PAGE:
Thursday, October 18 , 2018, 7:35 am | Fair 50º

 
 
 
 

Gerald Carpenter: LACO and Ignat Solzhenitsyn Queue Up Mozart, Haydn, Lutoslawski

CAMA concert to fill The Granada on Monday evening with classical sounds

The next event from the Community Arts Music Association will be a concert by the Los Angeles Chamber Orchestra at 8 p.m. Monday in The Granada. Ignat Solzhenitsyn will serve in the dual role of conductor and pianist.

Ignat Solzhenitsyn will play the piano and conduct the Los Angeles Chamber Orchestra in a Community Arts Music Association performance at 8 p.m. Monday at The Granada.
Ignat Solzhenitsyn will play the piano and conduct the Los Angeles Chamber Orchestra in a Community Arts Music Association performance at 8 p.m. Monday at The Granada.

When you see that somebody is going to conduct from the piano, you should start looking for a Mozart piano concerto on the program. Sure enough, the first composition out of the gate at the LACO concert will be “Concerto No. 20 in d-minor for Piano and Orchestra, K. 466,” by Wolfgang Amadeus Mozart. (Of course, lots of piano concertos can be played and conducted by the same musician, but only Mozart’s are performed so with any regularity; I don’t know why. No doubt it works better with a chamber orchestra than with a 20th-century symphony orchestra. When André Previn made a recording of George Gershwin’s “Concerto in F and the Rhapsody in Blue,” in which he was conductor and soloist, he almost apologized for doing so in the liner notes). LACO will also play the “Funeral Music” by Witold Lutoslawski, and the “Symphony No. 103 in E-flat Major,” the “Drum Roll,” by Franz Joseph Haydn.

We all have our own reasons for preferring one Mozart piano concerto over another, but calling one greater than the other is, if not meaningless, then pointless. That said, “K. 466” is an extraordinary tour de force, turbulent and romantic and even at its most tender apt to burst open with anarchic energy. Nothing like it comes before, and only Beethoven comes after.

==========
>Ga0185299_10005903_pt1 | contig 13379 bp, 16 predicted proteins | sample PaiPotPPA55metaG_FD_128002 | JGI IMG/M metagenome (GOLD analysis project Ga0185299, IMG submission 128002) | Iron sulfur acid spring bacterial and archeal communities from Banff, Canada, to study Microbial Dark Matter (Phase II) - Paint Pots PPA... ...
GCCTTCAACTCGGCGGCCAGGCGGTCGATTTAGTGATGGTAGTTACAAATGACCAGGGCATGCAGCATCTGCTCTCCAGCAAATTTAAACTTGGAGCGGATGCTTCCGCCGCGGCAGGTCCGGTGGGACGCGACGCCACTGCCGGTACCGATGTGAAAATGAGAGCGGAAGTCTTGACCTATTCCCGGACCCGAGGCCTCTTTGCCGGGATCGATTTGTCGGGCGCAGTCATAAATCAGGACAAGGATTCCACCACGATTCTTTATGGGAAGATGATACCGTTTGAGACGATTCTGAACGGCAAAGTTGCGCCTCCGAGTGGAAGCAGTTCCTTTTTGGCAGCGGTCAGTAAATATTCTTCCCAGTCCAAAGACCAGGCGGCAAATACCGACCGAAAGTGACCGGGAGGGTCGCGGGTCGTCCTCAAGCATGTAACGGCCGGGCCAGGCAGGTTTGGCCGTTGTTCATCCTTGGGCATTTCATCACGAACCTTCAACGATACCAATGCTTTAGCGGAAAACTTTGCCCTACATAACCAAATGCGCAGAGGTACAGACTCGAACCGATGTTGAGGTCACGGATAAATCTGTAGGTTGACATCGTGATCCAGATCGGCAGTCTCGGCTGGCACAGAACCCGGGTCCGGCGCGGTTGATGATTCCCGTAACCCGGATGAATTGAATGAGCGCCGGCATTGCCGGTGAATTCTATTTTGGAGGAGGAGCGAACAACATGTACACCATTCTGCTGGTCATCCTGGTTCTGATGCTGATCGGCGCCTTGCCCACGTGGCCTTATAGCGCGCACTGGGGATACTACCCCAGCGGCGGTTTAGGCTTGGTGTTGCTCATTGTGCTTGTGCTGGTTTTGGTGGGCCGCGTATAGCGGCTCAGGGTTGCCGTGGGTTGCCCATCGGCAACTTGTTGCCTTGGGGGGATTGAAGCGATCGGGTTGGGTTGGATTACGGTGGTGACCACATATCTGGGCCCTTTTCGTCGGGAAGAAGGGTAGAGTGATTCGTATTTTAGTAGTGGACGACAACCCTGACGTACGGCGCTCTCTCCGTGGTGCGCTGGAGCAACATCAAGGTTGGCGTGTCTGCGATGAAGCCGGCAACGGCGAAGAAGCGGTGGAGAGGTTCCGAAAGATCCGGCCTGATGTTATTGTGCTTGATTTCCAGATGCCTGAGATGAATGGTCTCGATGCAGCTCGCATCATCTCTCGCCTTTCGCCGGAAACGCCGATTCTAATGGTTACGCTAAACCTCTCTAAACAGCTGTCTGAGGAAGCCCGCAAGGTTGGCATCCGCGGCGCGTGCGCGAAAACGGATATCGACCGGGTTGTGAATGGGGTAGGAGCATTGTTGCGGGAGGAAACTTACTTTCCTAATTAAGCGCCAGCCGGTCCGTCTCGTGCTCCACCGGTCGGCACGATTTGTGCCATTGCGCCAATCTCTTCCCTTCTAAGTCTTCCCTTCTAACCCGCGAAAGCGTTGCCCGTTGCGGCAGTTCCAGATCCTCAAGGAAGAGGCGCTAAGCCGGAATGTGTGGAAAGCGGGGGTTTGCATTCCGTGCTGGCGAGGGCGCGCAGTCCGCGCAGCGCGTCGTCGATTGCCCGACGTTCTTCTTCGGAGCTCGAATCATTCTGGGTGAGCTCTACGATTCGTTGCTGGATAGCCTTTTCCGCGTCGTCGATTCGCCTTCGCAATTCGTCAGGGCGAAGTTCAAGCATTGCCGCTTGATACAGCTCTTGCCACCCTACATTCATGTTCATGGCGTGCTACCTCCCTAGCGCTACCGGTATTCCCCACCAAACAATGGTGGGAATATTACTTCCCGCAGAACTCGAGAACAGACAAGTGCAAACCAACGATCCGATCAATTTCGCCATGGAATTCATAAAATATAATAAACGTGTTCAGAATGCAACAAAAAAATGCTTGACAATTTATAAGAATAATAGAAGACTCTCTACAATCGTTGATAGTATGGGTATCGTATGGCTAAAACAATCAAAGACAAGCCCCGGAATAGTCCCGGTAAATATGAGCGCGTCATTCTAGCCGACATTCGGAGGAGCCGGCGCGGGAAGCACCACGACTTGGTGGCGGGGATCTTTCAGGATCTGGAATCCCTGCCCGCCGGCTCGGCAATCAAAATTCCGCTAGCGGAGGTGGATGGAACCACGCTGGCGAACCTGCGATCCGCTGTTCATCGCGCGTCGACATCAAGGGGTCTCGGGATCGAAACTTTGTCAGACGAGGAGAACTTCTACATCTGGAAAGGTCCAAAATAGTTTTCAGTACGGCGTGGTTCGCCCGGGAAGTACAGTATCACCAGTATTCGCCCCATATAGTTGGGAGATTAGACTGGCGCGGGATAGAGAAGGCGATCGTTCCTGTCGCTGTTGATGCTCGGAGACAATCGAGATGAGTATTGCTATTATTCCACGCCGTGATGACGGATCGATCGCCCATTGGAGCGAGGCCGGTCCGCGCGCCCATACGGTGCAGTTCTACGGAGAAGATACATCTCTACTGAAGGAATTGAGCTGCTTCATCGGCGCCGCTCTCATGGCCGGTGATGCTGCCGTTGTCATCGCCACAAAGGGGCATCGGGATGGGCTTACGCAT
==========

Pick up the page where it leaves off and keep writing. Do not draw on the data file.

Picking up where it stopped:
Lutoslawski’s “Funeral Music,” for Béla Bartók has the reputation for being “accessible.” That it is, but many of us find a lot of his music to be of easy and rewarding access. To be sure, the “Funeral Music” is direct and heartfelt and unabashedly emotional. It is also very beautiful.

When Haydn’s “Symphony No. 103” was premiered, in London in 1795, the Morning Chronicle critic had this to say: “Another new Overture [sic] by the fertile and enchanting Haydn, was performed, which, as usual, had continued strokes of genius, both in [melody] and harmony. The Introduction excited the deepest attention, the allegro charmed, the andante was encored, the Minuets, especially the Trio, was playful and sweet, and the last movement was equal, if not superior to the preceding.” Me, too.

Tickets to the Los Angeles Chamber Orchestra are available from The Granada box office, 1214 State St., which can be reached by phone at 805.899.2222. Or click here to purchase tickets online.

— Gerald Carpenter covers the arts as a Noozhawk contributor. He can be reached at .(JavaScript must be enabled to view this email address).

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